Economics & Investing For Preppers

Here are the latest news items and commentary on current economics news, market trends, stocks, investing opportunities, and the precious metals markets. We also cover hedges, derivatives, and obscura. Most of these items are from the “tangibles heavy” contrarian perspective of SurvivalBlog’s Founder and Senior Editor, JWR. Today, we look at the imminent return of Necco candy wafers. (See the Tangibles Investing section.)

Precious Metals:

Alasdair Macleod: The Path To Monetary Collapse

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Another great video by Mike Maloney: This Is The End: How & When Deflation Turns To Hyperinflation

Economy & Finance:

H.L. mentioned this piece at Zero Hedge: US Banks On Hook For $150 Billion In “Frozen Loans” As Millions Of Americans Skip Credit Card And Car Payments

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At Wolf Street: Week 9 of the Collapse of the U.S. Labor Market: Still Getting Worse at a Gut-Wrenching Pace

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Another: Canadian Home Sales See Worst April Since 1984, Montreal And Toronto Lead Lower

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Third Mega-Crisis in 12 Years: Eurozone Economy Plunges at Fastest Rate on Record


Meat industry in turmoil as prices soar

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OilPrice News reports: Big Oil’s Best Survival Strategy

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The outlook for commodity markets, and the effects of coronavirus, in six charts


Next, over at Seeking Alpha: 50 Worst S&P 500 Performers Since Stock Market Bottom

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Is the Market Still Overvalued?

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10 Stocks to Buy to Weather the Recession

Forex & Cryptos:

US Dollar May Splinter vs FX Majors as Markets Ponder Recession

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USD/CHF Mid-Day Outlook

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H.L. sent us this piece by Mish Shedlock: Central Bank Digital Currencies On the Way

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BTC/USD Analysis After Halving, Ethereum Technical Update

Tangibles Investing:

In the Fall of 2018, just when they were going out of production, I recommended buying up cases of Necco candy wafers. When I last checked, they were often selling for six times (or more) their last regular retail price, on eBay and on Craigslist.  Ponder this: A sealed case of 24 rolls recently sold for $203.  ($8.45 per roll!) If any SurvivalBlog readers did as I suggested, then I can safely say that NOW is the time to sell your Necco stash, and take your profit. This is because the new owners of the old Necco tooling, Spangler Candy Company, have announced that they will again be producing the iconic candy.

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Our Dollar is Worthless.  Here is a quote:

“Get your money out of the market. Get your money out of the bank. When things really start to go south it will be too late to get in the line at your local bank.

Buy things you can touch. Land, property, metals, food, food, food, ammo, weapons, tools, food. The “money” you have in the bank is fake…digits printed on a computer.

A word of warning. If you purchase metals you must take possession of them.”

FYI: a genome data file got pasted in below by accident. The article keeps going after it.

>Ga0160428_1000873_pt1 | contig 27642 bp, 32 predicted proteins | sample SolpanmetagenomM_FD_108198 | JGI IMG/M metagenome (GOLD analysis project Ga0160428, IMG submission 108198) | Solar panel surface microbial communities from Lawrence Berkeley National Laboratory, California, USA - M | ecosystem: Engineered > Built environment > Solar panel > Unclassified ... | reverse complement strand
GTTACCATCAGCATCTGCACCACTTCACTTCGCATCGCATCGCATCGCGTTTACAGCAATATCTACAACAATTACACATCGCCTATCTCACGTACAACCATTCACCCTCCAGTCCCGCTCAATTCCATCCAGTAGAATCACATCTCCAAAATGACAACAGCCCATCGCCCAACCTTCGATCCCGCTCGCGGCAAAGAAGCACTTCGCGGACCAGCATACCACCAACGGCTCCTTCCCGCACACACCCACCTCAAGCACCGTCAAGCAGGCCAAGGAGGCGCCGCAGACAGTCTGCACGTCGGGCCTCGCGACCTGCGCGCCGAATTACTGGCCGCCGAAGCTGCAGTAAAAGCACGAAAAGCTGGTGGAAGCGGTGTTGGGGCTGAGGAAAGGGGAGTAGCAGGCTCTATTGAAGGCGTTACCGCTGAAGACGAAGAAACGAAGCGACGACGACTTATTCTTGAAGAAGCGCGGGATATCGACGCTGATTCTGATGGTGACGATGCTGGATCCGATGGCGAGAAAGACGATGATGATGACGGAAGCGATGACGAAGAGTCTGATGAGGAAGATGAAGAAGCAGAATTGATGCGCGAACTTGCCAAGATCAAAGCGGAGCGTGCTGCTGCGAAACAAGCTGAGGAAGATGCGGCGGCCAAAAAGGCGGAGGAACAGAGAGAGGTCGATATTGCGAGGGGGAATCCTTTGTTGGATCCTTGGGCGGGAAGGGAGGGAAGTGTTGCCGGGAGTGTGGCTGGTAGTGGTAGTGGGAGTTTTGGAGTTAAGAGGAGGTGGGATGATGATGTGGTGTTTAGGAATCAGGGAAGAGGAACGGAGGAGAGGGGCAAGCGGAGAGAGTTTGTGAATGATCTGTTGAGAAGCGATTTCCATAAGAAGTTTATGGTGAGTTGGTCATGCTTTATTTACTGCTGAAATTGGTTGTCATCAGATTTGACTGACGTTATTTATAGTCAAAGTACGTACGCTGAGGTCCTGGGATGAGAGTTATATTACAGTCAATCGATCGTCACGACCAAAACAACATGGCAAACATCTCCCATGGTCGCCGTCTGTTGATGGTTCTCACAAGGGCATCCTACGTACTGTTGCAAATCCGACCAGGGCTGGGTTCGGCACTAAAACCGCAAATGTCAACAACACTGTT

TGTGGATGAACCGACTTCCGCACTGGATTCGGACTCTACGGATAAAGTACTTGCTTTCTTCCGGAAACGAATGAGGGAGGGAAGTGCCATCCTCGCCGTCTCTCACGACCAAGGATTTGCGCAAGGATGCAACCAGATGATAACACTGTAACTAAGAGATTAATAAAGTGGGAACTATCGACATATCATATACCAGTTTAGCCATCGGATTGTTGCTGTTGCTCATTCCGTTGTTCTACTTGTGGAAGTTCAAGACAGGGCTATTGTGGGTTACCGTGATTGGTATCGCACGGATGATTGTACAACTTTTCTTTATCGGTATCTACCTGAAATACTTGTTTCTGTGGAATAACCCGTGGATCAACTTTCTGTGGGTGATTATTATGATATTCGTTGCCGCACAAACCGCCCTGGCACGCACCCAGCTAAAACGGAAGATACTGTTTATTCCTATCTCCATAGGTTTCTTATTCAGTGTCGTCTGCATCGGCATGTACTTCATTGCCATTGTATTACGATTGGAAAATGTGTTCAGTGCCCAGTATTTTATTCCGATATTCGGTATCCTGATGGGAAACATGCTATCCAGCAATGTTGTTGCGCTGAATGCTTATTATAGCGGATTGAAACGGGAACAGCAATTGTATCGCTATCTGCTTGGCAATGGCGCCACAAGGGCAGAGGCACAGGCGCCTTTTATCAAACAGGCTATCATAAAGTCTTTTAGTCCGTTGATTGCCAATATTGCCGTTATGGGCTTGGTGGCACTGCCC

SurvivalBlog and its Editors are not paid investment counselors or advisers. Please see our Provisos page for our detailed disclaimers.

News Tips:

Please send your economics and investing news tips to JWR. (Either via e-mail of via our Contact form.) These are often especially relevant, because they come from folks who closely watch specific markets. If you spot any news that would be of interest to SurvivalBlog readers, then please send it in. News from local news outlets that is missed by the news wire services is especially appreciated. And it need not be only about commodities and precious metals. Thanks!


  1. Does anyone recall when the old folks called today Decoration Day? We always went to a
    memorial service at the Solders and Sailors Cemetery and then a cookout at grandma’s
    house. It was great listening to the Indy 500 on the radio.

    Those were the days!

    1. I do recall Decoration Day it was a big deal in my home town, would not be surprised if the governor of that state has banned celebrations of The Fallen to 10 or less. That should be a fearful reminder of how far this country has departed from our past.

    2. My mom always called it Decoration Day. It used to mean something-now it is just another bar b cue day in normal times. Sad. All of this renaming holidays, changing the dates that they are/should be celebrated for a convenient 3 day weekend has destroyed the reason and sanctity of our holidays.

  2. I doubt if I could find a better time to promote a book written by retired General Smedley Butler. In my honest opinion it should be required reading for anyone considering joining the military.

    Smedley Darlington Butler

    Born: West Chester, Pa., July 30, 1881
    Educated: Haverford School
    Married: Ethel C. Peters, of Philadelphia, June 30, 1905
    Awarded two congressional medals of honor:
    capture of Vera Cruz, Mexico, 1914
    capture of Ft. Riviere, Haiti, 1917
    Distinguished service medal, 1919
    Major General – United States Marine Corps
    Retired Oct. 1, 1931
    On leave of absence to act as
    director of Dept. of Safety, Philadelphia, 1932
    Lecturer — 1930’s
    Republican Candidate for Senate, 1932
    Died at Naval Hospital, Philadelphia, June 21, 1940
    For more information about Major General Butler,
    contact the United States Marine Corps.

    War Is a Racket

    1. CuzMike, thank you for mentioning General Butler. When I was in boot camp, over fifty years ago, he was held up to us as a great hero–two medals of honor, after all.

      Many years later, when I learned of his writing and coming clean about the murder of “foreign people” he committed in unwitting service to Wall Street parasites, I saw him as even more of a hero. He did not file a statement of eminent domain to seize someone’s homestead. He and his troops chased them away or killed them. This is one thing we fear from big government today.